Japan will upgrade 98 of its ageing F-15 Eagle interceptors after the US State Department approved the $4.5 billion request.
The US Defense Security Cooperation Agency released a statement regarding the approval of the upgrades, which runs under the foreign military sales program.
The upgrades requested by Japan for its F-15 fleet are as follows:
- 103 APG-82(v)1 active electronically scanned array (AESA) radars (includes five spares);
- 116 Advanced Display Core Processor II (ADCP II) mission system computers (includes 18 spares);
- 101 ALQ-239 Digital Electronic Warfare Systems (DEWS) (includes three spares);
- Joint Mission Planning System (JMPS) with software, training and support;
- Selective Availability Anti-spoofing Module (SAASM);
- ARC-210 radio;
- Aircraft and munition integration and test support;
- Ground training devices (including flight and maintenance simulators); and
- An array of support and test equipment, as well as the required engineering, technical and logistics support.
"It is vital to US national interest to assist Japan in developing and maintaining a strong and effective self-defence capability," a release from the Defense Security Cooperation Agency said.
"This proposed sale will provide Japan a critical air defence capability to assist in defending the Japanese homeland and US personnel stationed there. Modernised F-15J assets will better enable Japan to respond to airborne threats and defend its airspace. Japan will have no difficulty absorbing this equipment and support into its armed forces.
"This proposed sale will support the foreign policy goals and national security objectives of the United States by improving the security of a major ally that is a force for political stability and economic progress in the Asia-Pacific region."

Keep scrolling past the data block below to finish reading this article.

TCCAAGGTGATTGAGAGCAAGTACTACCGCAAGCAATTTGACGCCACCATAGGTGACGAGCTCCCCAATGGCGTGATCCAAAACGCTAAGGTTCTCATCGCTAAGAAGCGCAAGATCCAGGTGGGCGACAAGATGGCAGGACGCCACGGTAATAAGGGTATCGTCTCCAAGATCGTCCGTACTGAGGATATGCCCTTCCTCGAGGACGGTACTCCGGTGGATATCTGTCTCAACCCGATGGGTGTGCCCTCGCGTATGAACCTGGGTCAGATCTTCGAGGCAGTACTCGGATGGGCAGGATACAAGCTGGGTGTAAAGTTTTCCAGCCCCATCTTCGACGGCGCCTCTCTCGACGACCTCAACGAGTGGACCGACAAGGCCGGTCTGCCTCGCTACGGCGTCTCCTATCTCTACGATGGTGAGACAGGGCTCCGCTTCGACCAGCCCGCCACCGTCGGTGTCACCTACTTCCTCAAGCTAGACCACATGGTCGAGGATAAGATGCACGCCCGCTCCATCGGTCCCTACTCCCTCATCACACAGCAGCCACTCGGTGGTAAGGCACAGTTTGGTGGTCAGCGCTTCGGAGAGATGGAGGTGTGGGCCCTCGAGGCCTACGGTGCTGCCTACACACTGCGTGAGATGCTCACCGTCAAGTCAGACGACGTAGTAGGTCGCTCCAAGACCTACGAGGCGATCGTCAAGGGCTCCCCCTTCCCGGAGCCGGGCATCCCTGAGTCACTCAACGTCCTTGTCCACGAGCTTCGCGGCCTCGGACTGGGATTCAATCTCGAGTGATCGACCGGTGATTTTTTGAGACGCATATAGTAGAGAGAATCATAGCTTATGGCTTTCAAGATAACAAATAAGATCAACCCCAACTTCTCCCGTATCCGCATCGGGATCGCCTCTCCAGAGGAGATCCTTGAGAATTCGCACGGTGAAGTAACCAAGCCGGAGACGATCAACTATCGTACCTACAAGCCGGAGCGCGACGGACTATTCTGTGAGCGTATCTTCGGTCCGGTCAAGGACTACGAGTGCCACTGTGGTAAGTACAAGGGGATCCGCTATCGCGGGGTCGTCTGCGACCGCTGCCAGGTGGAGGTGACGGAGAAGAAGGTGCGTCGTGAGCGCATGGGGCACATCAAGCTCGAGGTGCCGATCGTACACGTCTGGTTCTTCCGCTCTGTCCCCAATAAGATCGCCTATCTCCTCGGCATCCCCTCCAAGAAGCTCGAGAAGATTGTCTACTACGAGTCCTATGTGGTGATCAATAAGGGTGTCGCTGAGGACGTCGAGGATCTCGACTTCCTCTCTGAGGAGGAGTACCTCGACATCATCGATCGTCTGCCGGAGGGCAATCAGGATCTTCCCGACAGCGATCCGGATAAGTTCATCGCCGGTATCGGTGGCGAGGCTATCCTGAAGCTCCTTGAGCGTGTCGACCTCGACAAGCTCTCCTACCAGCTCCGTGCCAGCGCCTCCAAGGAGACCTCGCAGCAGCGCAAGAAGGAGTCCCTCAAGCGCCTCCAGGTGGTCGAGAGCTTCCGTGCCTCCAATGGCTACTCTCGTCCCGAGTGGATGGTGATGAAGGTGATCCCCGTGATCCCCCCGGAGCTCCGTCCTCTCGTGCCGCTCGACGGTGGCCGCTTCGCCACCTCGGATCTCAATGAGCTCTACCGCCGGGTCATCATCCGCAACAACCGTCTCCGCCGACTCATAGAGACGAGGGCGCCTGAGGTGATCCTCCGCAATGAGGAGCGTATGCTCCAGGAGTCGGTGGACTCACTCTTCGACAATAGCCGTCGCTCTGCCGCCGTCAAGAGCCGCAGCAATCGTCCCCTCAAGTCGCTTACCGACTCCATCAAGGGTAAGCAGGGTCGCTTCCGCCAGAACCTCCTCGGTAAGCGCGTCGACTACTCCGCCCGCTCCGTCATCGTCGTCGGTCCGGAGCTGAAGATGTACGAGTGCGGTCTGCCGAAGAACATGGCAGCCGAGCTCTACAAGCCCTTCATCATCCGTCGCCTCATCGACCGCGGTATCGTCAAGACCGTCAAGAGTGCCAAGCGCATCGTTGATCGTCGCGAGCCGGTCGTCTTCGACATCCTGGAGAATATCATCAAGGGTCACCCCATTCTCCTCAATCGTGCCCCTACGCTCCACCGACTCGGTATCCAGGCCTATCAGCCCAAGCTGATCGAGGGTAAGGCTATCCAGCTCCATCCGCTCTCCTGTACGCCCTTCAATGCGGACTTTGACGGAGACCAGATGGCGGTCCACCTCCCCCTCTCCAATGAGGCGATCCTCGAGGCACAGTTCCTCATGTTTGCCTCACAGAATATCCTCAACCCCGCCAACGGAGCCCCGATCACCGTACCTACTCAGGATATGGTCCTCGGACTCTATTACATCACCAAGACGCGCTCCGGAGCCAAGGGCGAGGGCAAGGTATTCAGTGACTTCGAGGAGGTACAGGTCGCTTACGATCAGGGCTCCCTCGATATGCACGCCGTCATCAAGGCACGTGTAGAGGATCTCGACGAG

The Japan Air Self-Defense Force (JASDF) operates 200 variants of the F-15 (155 F-15J and F-15DJ), with the earliest aircraft being in service with the nation since the late '80s.
The aircraft was mostly built by Mitsubishi Heavy Industries earlier that decade, which will now be responsible as prime contractor for the DCS portion of the upgrades.
Boeing has won the rights to be the prime contractor for the FMS portion, as well as sub-contracting for FMS and DCS elements.
Upgrades to the F-15 have traditionally struggled in Japan, with changes in governments seeing changes to scheduled improvements to the aircraft on more than one occasion.
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The proposed upgrades would be the largest to take place on the aircraft since they entered service.
The JASDF is also undergoing its F-35 rollout, with one squadron currently operational out of its total order of 147 aircraft.
Japan more than tripled its order of the aircraft in December, after originally committing to purchase 42 of the fifth-generation aircraft.
These purchases include the F-35B variant, which will have the ability to fly from Japan's upgraded Izumo Class large-deck amphibious warfare ships.
It is expected that it will take approximately five years from the initial budget and acquisition to deployment for the F-35B to achieve full operating capability with JASDF – which has prompted the Japanese government to formally request the support of the US Marine Corps "for co-operation and advice on how to operate the fighter on the deck of the modified ships".
The commitment from Japan makes it the biggest foreign buyer of the F-35.